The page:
The result of Stalin’s economic policy here was the establishment and consolidation of Party control over the part of Russia it had previously failed to conquer. Presented by the government as a war against the countryside, collectivisation “broke” the peasantry. It was a vengeance, an solution to the concession both to the country and capitalism that was the New Economic Policy, and to the party members who espoused it (e.g. Bukharin; later purged). As a great political victory for Stalin it made his position as leader more secure.

Despite the failure of agricultural policy to raise any significant benefits for industrial development, the Five Year Plans did see remarkable output increases in heavy industry – coal, iron and steel, electricity. State control over the labour environment meant that the drive to meet the Plans’ targets turned into a culture of productivity – work was rewarded by production rather than by hours, and the Stakhanovite movement (which, while of some superficial benefit to workers in elevating their status in Soviet mythology, was probably outweighed by their appalling working and living conditions) was an example of the way in which the Soviets used propaganda to effect change in the social world of the factory. The social and cultural obsession with industrialisation benefited the party and Stalin by providing it with a framework from which to direct the country to a stated goal, creating and encouraging motivation and devotion to work, to the state and to the party.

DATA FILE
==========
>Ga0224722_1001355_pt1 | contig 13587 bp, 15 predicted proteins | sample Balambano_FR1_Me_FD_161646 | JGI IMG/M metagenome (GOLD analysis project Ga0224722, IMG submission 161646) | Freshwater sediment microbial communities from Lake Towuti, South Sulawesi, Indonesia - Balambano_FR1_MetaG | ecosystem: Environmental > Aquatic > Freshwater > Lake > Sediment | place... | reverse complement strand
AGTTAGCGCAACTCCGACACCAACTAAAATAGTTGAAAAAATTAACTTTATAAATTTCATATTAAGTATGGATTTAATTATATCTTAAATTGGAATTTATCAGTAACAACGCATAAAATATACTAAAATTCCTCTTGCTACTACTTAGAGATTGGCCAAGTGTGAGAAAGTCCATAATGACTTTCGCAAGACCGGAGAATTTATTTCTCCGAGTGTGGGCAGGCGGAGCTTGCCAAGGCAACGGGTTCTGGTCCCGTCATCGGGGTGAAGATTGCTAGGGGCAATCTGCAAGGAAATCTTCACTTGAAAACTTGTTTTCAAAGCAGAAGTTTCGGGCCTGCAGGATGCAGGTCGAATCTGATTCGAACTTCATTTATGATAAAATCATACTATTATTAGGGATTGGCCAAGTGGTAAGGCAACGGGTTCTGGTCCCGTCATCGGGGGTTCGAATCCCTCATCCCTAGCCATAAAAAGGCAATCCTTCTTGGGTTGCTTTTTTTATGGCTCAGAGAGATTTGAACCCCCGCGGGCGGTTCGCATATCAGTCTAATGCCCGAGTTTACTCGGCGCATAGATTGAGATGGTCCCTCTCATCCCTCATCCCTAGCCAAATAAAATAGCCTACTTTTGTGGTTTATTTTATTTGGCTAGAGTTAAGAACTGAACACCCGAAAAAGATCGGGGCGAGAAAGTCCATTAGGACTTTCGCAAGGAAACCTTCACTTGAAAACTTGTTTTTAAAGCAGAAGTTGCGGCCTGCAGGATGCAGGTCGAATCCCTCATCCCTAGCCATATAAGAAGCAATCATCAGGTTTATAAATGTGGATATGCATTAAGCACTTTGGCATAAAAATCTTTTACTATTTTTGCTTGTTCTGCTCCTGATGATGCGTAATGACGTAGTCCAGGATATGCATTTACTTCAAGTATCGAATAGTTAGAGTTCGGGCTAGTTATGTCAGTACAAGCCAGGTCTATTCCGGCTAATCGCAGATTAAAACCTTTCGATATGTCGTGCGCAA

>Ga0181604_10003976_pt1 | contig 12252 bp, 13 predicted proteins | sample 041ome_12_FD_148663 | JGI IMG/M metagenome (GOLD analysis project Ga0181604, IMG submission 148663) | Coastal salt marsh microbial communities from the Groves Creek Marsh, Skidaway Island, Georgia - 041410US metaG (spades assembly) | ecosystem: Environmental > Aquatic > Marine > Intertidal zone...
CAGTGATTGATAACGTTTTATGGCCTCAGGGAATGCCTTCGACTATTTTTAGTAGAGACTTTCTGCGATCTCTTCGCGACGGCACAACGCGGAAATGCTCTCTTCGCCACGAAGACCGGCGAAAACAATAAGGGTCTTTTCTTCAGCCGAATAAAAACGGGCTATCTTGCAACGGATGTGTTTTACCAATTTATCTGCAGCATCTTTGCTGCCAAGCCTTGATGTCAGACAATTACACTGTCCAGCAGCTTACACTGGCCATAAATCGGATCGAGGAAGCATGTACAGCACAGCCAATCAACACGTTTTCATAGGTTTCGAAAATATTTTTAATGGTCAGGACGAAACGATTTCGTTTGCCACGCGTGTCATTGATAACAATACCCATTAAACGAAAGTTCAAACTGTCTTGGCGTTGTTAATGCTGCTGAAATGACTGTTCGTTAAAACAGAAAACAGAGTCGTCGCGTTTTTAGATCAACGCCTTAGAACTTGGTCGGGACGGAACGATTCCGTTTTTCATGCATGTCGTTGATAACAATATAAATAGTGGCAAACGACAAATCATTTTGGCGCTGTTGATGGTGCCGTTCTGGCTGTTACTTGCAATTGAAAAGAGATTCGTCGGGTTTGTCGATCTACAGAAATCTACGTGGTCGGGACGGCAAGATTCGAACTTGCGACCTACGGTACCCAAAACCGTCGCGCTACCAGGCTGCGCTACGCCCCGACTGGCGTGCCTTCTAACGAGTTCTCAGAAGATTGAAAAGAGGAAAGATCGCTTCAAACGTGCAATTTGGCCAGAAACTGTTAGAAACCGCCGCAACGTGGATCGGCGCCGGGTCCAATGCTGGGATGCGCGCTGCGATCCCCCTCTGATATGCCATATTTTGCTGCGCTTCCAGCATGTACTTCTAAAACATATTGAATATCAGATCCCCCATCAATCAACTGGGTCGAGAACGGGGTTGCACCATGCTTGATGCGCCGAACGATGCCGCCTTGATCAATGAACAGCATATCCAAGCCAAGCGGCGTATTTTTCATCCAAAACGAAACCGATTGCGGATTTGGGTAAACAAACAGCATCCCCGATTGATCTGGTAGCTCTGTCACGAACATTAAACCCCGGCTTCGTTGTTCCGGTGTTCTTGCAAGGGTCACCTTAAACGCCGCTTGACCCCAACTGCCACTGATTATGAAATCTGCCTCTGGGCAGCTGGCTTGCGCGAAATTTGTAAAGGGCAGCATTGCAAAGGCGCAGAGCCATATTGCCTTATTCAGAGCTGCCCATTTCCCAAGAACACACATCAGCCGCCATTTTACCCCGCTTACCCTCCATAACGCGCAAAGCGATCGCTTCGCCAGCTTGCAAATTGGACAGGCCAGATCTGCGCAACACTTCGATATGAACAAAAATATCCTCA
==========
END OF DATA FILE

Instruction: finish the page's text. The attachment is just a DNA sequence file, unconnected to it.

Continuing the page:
State propaganda furnishing this mythological miracle of development would often resort to falsehoods – for example, claim machinery output had quadrupled over a period when growth in steel and pig iron was not nearly enough to make this possible, or declare the first Five Year Plan targets met early when they had all been missed – to bolster its own image and exaggerate its achievements. However, growth was uneven and many areas, for example consumer goods, were neglected – 80% of investment was in heavy industry (this resulted in very poor living standards for workers; rationing was common). It is also debateable how far the Five Year Plans were successful in increasing production – “figures for overall industrial production do not in fact show any marked increase between the NEP period and the first two Five Year Plans (though the rate of growth increased by about 2-3% in the first few years” (JP Nettl, The Soviet Achievement).